The opening line to Elizabeth Warren’s essay, “The Vanishing Middle Class,” is the following: “A strong middle class is the best ally of the poor.” This line encapsulates her passionate advocacy for increasing opportunities for members of the United States’s middle class to thrive. She has been fighting for the survival of the middle class for many years: in 2004, she and her daughter published The Two-Income Trap: Why Middle-Class Families Are Going Broke, which explores the reasons behind increases in personal bankruptcy rates and economic insecurity in American households. In 2007, her essay, “The Vanishing Middle Class,” was featured in John Edwards’ Ending Poverty in America: How to Restore the American Dream. Warren uses logic and statistics to explain why the middle class is struggling to stay alive and support her desire for economic change. Much of her campaign for the presidency has been built on these ideals.
Warren, currently a senior U.S. senator from Massachusetts, announced her candidacy for president in 2020 on February 9, 2019, to a crowd of cheering supporters. As the crowd chanted “Warren, Warren, Warren,” she cited a long list of statistics that demonstrate a lack of financial support for members of the American middle class, especially for families of color. She told her supporters that the difference between white and black home ownership rates has increased from 27% to 30% since 1960, when the discrimination against home-owning families of color was legal: “Race matters, and we need to say so.” She furthered this theme with lines like, “Too little accountability for the rich, too little opportunity for everyone else,” and “These…rich guys have been waging class warfare against hardworking people for decades. I say it’s time to fight back.”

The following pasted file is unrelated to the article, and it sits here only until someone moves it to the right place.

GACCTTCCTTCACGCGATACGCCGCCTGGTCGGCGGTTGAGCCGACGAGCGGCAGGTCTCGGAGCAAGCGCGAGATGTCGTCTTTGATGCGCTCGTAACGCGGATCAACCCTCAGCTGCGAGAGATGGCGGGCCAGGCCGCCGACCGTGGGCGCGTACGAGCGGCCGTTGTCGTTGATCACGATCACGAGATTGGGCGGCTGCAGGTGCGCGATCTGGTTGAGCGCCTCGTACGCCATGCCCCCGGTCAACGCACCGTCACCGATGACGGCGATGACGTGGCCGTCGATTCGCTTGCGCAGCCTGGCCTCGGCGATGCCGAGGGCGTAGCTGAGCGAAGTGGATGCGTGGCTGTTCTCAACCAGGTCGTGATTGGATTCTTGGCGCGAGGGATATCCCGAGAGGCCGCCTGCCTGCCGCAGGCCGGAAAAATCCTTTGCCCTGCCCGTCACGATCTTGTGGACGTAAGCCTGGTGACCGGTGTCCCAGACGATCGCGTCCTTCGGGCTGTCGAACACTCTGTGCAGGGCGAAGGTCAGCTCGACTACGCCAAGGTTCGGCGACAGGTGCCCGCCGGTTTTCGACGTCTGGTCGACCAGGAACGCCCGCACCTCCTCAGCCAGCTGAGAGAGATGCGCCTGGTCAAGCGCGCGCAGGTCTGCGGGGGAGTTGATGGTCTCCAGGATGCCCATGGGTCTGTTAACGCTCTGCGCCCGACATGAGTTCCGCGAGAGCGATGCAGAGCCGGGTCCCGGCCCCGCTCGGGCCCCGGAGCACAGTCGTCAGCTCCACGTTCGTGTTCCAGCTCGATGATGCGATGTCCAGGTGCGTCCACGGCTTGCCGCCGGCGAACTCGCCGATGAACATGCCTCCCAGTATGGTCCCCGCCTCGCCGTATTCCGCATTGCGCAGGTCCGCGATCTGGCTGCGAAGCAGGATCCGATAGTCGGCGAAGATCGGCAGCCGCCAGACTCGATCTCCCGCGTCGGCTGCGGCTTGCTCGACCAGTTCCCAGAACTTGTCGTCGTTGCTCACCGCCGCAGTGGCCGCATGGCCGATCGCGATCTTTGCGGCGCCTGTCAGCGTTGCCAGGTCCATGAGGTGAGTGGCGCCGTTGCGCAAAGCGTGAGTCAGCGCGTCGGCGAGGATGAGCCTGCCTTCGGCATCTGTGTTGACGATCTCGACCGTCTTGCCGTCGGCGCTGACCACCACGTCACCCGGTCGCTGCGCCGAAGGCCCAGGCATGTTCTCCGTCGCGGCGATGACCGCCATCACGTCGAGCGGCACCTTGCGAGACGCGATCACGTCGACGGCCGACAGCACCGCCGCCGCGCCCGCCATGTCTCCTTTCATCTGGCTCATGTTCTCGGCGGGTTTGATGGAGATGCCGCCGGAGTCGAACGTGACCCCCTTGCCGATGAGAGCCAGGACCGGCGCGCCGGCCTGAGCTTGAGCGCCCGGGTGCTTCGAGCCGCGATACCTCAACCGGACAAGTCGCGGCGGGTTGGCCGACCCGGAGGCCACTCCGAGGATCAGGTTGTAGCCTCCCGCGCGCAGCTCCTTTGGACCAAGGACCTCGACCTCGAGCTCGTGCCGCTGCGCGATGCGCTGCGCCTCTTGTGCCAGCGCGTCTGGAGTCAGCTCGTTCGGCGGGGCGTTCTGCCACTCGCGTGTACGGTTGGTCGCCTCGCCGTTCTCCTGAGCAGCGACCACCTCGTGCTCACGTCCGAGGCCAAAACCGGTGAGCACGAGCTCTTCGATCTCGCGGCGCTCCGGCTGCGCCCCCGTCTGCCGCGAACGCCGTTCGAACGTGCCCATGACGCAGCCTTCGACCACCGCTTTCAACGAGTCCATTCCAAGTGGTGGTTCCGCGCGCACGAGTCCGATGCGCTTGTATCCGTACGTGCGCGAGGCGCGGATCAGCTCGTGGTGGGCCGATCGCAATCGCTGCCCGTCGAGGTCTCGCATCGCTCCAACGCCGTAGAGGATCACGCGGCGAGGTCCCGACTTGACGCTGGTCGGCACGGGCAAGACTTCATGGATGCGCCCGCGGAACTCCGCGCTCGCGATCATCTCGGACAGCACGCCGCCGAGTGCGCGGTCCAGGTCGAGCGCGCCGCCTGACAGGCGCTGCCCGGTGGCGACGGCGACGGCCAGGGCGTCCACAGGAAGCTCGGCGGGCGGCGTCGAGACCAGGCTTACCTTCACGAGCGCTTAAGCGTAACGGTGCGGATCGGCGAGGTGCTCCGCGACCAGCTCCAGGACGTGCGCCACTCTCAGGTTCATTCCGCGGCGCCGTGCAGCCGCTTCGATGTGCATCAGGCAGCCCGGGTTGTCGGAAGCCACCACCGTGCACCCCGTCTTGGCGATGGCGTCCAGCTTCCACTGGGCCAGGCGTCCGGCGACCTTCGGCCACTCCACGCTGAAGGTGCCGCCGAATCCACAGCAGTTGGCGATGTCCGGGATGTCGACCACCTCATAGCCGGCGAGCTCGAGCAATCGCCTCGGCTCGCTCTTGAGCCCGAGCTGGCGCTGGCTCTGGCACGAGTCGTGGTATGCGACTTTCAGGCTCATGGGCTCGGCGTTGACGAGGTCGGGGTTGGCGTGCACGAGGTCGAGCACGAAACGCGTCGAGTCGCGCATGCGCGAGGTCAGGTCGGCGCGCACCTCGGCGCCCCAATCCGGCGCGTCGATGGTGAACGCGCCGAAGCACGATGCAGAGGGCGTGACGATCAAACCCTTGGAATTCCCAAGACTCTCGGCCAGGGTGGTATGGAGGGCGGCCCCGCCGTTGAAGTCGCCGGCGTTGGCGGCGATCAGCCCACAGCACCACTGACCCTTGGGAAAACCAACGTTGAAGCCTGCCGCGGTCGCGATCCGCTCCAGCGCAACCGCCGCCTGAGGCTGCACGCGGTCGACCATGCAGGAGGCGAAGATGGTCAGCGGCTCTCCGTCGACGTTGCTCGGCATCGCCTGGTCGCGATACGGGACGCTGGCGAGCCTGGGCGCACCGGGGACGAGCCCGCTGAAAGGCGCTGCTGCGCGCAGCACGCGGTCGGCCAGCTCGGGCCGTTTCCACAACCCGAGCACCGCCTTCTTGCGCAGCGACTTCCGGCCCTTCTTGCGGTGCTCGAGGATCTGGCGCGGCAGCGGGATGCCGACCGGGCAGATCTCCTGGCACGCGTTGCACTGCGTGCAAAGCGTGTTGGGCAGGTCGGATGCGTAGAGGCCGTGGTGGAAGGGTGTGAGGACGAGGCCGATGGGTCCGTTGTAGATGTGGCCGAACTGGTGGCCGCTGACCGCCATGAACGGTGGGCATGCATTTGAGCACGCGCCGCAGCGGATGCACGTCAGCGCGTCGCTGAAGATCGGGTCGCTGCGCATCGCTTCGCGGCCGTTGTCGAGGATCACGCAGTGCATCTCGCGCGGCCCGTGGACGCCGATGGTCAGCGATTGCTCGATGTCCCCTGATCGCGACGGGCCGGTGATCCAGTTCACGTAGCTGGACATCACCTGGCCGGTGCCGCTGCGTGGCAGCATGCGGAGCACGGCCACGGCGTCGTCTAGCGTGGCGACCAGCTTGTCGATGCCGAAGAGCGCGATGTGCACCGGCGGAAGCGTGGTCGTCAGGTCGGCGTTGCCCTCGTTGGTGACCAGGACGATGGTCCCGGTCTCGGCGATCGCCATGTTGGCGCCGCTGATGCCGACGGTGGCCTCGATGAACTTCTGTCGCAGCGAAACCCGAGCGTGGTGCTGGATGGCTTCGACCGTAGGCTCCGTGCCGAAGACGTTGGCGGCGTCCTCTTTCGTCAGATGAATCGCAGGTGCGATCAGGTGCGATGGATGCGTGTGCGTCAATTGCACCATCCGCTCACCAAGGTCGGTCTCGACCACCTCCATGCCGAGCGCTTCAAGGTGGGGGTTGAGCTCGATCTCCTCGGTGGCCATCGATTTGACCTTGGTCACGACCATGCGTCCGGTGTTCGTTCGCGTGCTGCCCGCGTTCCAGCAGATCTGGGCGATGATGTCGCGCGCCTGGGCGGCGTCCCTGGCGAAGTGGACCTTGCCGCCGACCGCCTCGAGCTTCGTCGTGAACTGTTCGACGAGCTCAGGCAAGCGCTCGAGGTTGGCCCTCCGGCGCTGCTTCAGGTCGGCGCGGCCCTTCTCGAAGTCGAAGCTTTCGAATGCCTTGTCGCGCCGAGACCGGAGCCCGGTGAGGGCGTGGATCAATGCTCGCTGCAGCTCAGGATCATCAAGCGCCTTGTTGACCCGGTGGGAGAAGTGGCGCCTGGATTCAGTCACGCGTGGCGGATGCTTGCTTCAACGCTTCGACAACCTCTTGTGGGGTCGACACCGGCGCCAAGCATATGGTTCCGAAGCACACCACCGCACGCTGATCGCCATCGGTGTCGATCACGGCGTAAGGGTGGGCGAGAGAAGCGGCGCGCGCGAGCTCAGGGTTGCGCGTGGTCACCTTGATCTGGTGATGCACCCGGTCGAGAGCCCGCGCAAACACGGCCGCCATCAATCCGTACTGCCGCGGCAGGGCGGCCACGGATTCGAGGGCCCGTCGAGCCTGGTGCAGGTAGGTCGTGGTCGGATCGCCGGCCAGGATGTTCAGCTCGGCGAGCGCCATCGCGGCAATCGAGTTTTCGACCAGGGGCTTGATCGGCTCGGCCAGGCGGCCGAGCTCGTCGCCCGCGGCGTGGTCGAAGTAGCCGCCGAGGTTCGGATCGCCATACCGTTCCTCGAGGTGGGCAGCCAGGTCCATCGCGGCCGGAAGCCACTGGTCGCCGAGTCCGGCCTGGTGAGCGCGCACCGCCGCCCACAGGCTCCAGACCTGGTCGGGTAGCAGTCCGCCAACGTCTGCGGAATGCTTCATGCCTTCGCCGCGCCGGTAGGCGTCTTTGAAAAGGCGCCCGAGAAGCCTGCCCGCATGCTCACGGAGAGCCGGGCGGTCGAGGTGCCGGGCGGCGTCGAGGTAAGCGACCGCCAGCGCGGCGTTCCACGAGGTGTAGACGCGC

Senator Warren makes her mission crystal clear: to help the struggling members of America’s middle class get back on their feet. She has some insight into what middle class families are going through: when she was 12 years old, her father lost his job, and her family almost lost their house. Her 50-year-old mother got a job for the first time outside the home at Sears. According to Warren, “That job saved our house, and it saved our family.” Now, Sen. Warren wants to make sure other middle class families can survive job losses without falling into poverty. Among other policy proposals, Warren has declared her plans for allowing workers at large American businesses to elect 40% of their board members; enacting an Ultra-Millionaire Tax on the 75,000 richest families in the United States in order to fund universal childcare, student loan debt relief, and down payments on the Green New Deal and Medicare for All; and decreasing home rental costs by 10%. Unlike the majority of presidential candidates, Warren has offered a slew of tangible policy ideas that give voters a more specific idea of what she will fight for as president. Warren’s plans are ambitious, but perhaps these ambitious plans will help her become one of the front-runners, or even the winner, of the 2020 presidential ballot.